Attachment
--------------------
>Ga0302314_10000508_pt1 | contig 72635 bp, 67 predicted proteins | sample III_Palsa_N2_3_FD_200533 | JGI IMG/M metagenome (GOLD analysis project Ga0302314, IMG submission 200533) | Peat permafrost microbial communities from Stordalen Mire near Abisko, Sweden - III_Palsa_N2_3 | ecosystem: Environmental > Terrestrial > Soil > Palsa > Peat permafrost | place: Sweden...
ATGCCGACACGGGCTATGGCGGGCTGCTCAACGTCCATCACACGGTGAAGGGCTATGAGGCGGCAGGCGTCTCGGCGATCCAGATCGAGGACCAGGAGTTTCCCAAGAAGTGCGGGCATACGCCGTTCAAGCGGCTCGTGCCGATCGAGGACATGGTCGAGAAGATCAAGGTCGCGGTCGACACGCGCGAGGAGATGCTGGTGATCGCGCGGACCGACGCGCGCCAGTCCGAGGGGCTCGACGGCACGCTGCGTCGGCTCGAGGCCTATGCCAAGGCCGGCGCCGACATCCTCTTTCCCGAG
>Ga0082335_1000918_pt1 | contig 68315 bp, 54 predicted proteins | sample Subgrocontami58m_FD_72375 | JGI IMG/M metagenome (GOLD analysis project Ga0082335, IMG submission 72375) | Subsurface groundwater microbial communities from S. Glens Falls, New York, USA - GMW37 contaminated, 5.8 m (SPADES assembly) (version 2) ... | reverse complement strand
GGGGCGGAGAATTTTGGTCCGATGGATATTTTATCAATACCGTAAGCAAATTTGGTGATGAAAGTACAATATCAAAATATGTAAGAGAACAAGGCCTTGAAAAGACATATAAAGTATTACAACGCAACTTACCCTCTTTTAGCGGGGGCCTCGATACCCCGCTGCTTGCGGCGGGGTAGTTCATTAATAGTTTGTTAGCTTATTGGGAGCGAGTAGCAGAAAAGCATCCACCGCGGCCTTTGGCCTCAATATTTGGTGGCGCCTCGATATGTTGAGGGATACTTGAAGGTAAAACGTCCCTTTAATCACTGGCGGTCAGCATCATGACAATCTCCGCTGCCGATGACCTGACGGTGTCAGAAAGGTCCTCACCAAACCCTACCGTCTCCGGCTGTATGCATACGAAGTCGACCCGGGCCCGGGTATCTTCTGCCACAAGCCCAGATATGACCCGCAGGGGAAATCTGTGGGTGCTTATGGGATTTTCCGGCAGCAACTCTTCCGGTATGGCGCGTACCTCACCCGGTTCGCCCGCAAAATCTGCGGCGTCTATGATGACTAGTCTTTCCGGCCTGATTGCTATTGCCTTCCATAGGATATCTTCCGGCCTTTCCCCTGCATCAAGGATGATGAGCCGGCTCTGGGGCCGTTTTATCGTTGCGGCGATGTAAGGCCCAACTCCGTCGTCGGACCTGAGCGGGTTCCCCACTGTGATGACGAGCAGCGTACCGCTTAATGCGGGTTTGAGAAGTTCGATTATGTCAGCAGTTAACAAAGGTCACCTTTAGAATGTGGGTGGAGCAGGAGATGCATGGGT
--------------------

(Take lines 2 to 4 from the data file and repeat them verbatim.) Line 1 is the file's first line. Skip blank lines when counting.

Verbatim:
ATGCCGACACGGGCTATGGCGGGCTGCTCAACGTCCATCACACGGTGAAGGGCTATGAGGCGGCAGGCGTCTCGGCGATCCAGATCGAGGACCAGGAGTTTCCCAAGAAGTGCGGGCATACGCCGTTCAAGCGGCTCGTGCCGATCGAGGACATGGTCGAGAAGATCAAGGTCGCGGTCGACACGCGCGAGGAGATGCTGGTGATCGCGCGGACCGACGCGCGCCAGTCCGAGGGGCTCGACGGCACGCTGCGTCGGCTCGAGGCCTATGCCAAGGCCGGCGCCGACATCCTCTTTCCCGAG
>Ga0082335_1000918_pt1 | contig 68315 bp, 54 predicted proteins | sample Subgrocontami58m_FD_72375 | JGI IMG/M metagenome (GOLD analysis project Ga0082335, IMG submission 72375) | Subsurface groundwater microbial communities from S. Glens Falls, New York, USA - GMW37 contaminated, 5.8 m (SPADES assembly) (version 2) ... | reverse complement strand
GGGGCGGAGAATTTTGGTCCGATGGATATTTTATCAATACCGTAAGCAAATTTGGTGATGAAAGTACAATATCAAAATATGTAAGAGAACAAGGCCTTGAAAAGACATATAAAGTATTACAACGCAACTTACCCTCTTTTAGCGGGGGCCTCGATACCCCGCTGCTTGCGGCGGGGTAGTTCATTAATAGTTTGTTAGCTTATTGGGAGCGAGTAGCAGAAAAGCATCCACCGCGGCCTTTGGCCTCAATATTTGGTGGCGCCTCGATATGTTGAGGGATACTTGAAGGTAAAACGTCCCTTTAATCACTGGCGGTCAGCATCATGACAATCTCCGCTGCCGATGACCTGACGGTGTCAGAAAGGTCCTCACCAAACCCTACCGTCTCCGGCTGTATGCATACGAAGTCGACCCGGGCCCGGGTATCTTCTGCCACAAGCCCAGATATGACCCGCAGGGGAAATCTGTGGGTGCTTATGGGATTTTCCGGCAGCAACTCTTCCGGTATGGCGCGTACCTCACCCGGTTCGCCCGCAAAATCTGCGGCGTCTATGATGACTAGTCTTTCCGGCCTGATTGCTATTGCCTTCCATAGGATATCTTCCGGCCTTTCCCCTGCATCAAGGATGATGAGCCGGCTCTGGGGCCGTTTTATCGTTGCGGCGATGTAAGGCCCAACTCCGTCGTCGGACCTGAGCGGGTTCCCCACTGTGATGACGAGCAGCGTACCGCTTAATGCGGGTTTGAGAAGTTCGATTATGTCAGCAGTTAACAAAGGTCACCTTTAGAATGTGGGTGGAGCAGGAGATGCATGGGT